Local services should reflect what local people need. We have asked children, parents and young people what they think the Local Offer should include, and how they think people should be able to access it. We will publish feedback about our Local Offer and say clearly what they will do about the comments they receive.

The local offer also includes contributions from local schools, colleges, health services and other service providers.

SEN support

Any support your child gets from their school or other setting should meet their needs.

If your child has SEN, they will be able to access help – called SEN support – from their early year’s settings, such as nurseries or child minders, schools and further education institutions such as colleges and 16-19 academies.

SEN support replaces school action/school action plus (in schools) and early years action/early years action plus (in early years settings).

Children and young people with more complex needs might instead need an Education, Health and Care (EHC) plan. EHC plans replace statements of SEN and Learning Disability Assessments (LDAs).

SEN support is part of what is known as the ‘graduated approach’ and in general should work as follows:

You may be contacted – for example in schools, this will be by your child’s teacher or SENCO – if your early years setting, school or college think your child needs SEN support.

You can also approach your child’s school or other setting if you think your child might have SEN. You will be involved and your views will be needed throughout the process, and you will be kept up to date with the progress made.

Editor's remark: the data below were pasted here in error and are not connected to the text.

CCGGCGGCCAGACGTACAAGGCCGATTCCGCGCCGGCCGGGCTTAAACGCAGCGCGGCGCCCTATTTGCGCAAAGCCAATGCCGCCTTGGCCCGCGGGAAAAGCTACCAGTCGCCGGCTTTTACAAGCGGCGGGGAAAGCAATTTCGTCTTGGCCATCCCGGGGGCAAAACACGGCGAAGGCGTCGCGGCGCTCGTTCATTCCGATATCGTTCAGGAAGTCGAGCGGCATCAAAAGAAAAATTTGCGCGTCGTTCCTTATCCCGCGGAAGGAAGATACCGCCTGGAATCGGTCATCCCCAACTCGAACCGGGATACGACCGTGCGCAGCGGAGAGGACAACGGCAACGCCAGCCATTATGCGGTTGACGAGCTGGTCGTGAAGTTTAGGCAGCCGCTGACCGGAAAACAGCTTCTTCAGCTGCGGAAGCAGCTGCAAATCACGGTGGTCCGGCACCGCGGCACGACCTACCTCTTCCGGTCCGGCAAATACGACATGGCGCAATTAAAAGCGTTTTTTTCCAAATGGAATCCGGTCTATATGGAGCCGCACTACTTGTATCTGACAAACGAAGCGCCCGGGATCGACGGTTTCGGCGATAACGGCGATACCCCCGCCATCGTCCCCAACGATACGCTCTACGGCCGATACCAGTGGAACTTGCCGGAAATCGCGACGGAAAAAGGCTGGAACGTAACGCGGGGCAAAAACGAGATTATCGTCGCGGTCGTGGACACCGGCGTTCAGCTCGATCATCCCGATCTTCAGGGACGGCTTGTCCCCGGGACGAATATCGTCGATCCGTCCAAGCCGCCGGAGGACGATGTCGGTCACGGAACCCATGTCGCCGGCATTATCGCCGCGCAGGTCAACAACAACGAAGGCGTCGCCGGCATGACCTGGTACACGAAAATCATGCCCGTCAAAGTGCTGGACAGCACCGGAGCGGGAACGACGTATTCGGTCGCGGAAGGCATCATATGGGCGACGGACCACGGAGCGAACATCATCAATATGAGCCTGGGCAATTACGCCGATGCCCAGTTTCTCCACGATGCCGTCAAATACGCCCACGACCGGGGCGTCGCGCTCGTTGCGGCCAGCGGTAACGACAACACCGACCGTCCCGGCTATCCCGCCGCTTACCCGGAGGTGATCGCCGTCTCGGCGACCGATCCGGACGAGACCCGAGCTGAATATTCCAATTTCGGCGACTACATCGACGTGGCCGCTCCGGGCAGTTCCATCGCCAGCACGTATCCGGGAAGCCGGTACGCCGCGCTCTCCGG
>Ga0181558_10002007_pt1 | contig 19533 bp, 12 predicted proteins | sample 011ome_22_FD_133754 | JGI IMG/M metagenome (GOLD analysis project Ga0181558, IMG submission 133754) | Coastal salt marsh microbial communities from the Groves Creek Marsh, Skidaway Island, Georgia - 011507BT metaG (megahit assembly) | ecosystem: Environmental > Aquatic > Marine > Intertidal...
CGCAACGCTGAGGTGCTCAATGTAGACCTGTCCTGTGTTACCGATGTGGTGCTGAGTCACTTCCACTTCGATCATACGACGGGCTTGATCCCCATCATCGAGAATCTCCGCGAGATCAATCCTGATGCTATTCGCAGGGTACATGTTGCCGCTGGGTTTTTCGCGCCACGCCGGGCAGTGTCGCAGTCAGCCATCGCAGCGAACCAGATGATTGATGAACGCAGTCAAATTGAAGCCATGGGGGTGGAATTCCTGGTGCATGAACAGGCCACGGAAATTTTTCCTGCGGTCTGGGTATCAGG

Young people aged 16 to 25 will be fully involved in designing their own SEN support and provision.

Education, Health and Care needs assessments and plans

Personal Budgets

Your child’s school or other setting will often be able to meet the needs of children through SEN support. But sometimes a child or young person needs a more intensive level of specialist help that cannot be met from the resources available to schools and other settings to provide SEN support. In these circumstances, you or your child’s school or other setting could consider asking your local authority for an Education, Health and Care (EHC) needs assessment for your child. This assessment could lead to your child getting an EHC plan. Some children and young people will have needs that clearly require an EHC needs assessment and plan and once the local authority is aware of them it should start this process without delay.

An EHC plan brings your child’s education, health and social care needs into a single, legal document

Referral information

To inform their decision, Tameside Council will need to take into account a wide range of evidence, and should pay particular attention to:

  • evidence of the child or young person’s academic attainment (or developmental milestones in younger children) and rate of progress
  • information about the nature, extent and context of the child or young person’s SEN
  • evidence of the action already being taken by the early years provider, school or post-16 institution to meet the child or young person’s SEN
  • evidence that where progress has been made, it has only been as the result of much additional intervention and support over and above that which is usually provided
  • evidence of the child or young person’s physical, emotional and social development and health needs, drawing on relevant evidence from clinicians and other health professionals and what has been done to meet these by other agencies, and